If I felt for a moment that we had an electoral commission that would tell the truth about European institutions and how they impinge upon the farcical element of democracy as represented in the European Parliament; if I felt that that could be made plain by the electoral commission, I would feel reasonably satisfied. But we are clearly on controversial ground in that regard and it would be very foolish of the Government to try to put that into the hands of an "independent" body. Are any of us really independent on this issue? If paragraph (c) is to be taken literally, the commission must tell the truth, not only about election to the European Parliament--we cannot even vote for a person of our choice; we have to vote for a list--but also about the European Commission, the European Court of Justice, the European Central Bank and the Council of Ministers. Is it wise to hand over that responsibility to the election commission? I doubt it and I urge my noble friends to rethink our position on this matter.

Baroness Fookes: I rise to speak to Amendment No. 47 which stands in my name. It deals precisely with the points made by my noble friends and the noble Lord, Lord Shore of Stepney. The Bill states:

    "The commission shall promote public awareness of ... the institutions of the European Union".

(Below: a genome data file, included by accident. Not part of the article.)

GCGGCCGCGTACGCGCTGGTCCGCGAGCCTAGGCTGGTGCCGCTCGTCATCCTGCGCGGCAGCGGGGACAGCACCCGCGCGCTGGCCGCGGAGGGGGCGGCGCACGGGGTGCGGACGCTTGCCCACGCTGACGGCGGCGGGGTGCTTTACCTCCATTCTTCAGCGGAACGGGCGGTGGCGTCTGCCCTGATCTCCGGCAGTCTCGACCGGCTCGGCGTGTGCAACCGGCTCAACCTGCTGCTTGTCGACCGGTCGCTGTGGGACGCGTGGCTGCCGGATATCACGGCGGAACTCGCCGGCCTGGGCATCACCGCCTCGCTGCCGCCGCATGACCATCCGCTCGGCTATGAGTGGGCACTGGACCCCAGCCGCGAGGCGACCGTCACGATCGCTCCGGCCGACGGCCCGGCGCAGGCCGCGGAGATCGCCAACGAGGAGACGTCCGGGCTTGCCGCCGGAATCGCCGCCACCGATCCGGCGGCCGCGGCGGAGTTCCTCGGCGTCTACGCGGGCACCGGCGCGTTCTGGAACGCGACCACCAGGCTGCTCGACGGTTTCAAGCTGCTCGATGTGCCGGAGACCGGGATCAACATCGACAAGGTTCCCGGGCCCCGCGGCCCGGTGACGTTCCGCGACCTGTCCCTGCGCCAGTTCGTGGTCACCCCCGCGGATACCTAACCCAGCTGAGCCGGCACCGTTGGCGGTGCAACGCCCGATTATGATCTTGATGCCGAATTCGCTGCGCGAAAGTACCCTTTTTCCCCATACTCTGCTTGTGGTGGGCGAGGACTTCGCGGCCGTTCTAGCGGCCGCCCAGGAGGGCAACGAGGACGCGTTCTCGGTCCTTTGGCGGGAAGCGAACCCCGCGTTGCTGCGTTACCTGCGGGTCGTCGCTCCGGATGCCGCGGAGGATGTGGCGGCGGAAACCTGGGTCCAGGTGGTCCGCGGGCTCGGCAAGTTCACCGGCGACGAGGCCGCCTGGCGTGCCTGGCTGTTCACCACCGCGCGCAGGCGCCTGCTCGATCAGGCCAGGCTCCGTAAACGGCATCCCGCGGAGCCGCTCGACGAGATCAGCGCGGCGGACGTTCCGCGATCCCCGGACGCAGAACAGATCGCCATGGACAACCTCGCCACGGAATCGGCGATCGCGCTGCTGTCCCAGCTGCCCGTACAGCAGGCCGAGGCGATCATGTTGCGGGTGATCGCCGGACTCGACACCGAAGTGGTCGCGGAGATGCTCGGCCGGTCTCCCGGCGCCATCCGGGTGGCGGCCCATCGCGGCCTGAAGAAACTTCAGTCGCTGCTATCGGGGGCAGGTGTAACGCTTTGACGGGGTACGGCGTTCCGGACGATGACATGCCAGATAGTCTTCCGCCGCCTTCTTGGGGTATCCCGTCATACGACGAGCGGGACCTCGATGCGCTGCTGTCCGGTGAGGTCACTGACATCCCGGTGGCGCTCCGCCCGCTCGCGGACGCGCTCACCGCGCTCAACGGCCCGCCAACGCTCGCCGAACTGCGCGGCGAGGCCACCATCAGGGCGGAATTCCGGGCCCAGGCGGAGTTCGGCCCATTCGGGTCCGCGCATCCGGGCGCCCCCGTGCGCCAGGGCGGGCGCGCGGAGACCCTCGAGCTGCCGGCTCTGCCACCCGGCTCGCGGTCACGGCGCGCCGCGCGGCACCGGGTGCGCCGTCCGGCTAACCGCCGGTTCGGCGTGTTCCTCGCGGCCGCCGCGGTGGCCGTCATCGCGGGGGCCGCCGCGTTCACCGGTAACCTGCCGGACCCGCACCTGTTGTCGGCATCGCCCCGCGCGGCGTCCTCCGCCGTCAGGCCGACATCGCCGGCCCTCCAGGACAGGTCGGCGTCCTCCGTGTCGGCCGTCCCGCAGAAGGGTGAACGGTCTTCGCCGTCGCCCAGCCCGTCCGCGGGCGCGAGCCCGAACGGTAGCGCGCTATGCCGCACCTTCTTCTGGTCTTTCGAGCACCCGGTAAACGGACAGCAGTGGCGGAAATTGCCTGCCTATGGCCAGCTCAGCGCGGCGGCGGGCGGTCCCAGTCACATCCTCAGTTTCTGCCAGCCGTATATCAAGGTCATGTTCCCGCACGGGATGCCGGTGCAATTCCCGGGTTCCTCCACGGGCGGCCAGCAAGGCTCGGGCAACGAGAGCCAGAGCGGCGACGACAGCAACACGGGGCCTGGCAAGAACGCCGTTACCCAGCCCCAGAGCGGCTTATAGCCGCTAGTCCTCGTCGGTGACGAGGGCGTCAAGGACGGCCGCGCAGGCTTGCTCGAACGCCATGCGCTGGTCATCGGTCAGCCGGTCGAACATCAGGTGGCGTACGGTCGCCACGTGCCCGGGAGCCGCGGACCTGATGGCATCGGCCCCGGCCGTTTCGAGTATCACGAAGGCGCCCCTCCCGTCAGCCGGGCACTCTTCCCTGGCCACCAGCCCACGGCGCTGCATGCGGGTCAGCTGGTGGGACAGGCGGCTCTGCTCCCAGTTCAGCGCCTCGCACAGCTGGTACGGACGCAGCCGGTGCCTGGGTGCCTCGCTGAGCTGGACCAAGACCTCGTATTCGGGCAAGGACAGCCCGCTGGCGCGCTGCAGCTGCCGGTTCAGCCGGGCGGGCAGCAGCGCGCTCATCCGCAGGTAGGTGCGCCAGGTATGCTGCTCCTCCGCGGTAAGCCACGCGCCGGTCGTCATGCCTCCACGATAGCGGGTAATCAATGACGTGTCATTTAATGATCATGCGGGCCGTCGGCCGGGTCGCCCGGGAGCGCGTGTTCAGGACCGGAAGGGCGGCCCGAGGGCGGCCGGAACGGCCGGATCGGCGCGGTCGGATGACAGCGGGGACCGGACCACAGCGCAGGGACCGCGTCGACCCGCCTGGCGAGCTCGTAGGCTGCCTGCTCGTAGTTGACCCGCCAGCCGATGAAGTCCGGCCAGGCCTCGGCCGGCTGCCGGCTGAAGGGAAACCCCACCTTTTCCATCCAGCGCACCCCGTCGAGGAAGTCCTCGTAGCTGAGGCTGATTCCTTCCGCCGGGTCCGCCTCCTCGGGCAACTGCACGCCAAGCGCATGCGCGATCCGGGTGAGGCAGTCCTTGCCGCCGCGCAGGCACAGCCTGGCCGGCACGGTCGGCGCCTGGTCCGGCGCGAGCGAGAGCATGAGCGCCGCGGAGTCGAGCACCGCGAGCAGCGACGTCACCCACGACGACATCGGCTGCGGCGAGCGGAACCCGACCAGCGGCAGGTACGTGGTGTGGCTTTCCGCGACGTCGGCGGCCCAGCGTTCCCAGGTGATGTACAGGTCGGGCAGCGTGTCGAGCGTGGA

I have several objections to that and suggest a modest amendment. Instead of "institutions", the provision should read, "the current electoral systems of the European Union". That at least brings it back to the electoral system.

I have an objection on a point of principle in relation to the Long Title of the Bill, mentioned in another context by my noble friend. I do not see how this paragraph can possibly be considered as part of the Long Title. The Long Title talks precisely about the electoral commission and every other part of it relates to electoral systems. The paragraph refers to,

    "the institutions of the European Union".

That has nothing whatever to do with electoral systems. I believe therefore that this paragraph should not be part of the Bill on the ground that it is not within the Long Title.

But even if that were not so, it is not wise to encumber the new commission, which will have a large number of duties to perform, with another vague task in promoting public awareness. It has much else to do that is more important. This is just a little bit of frippery which we can well do without.

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I feel strongly that the Bill would be far bettter without the entire clause. But if the Government cannot be persuaded to adopt that course, at least Amendment No. 47 would make it more relevant.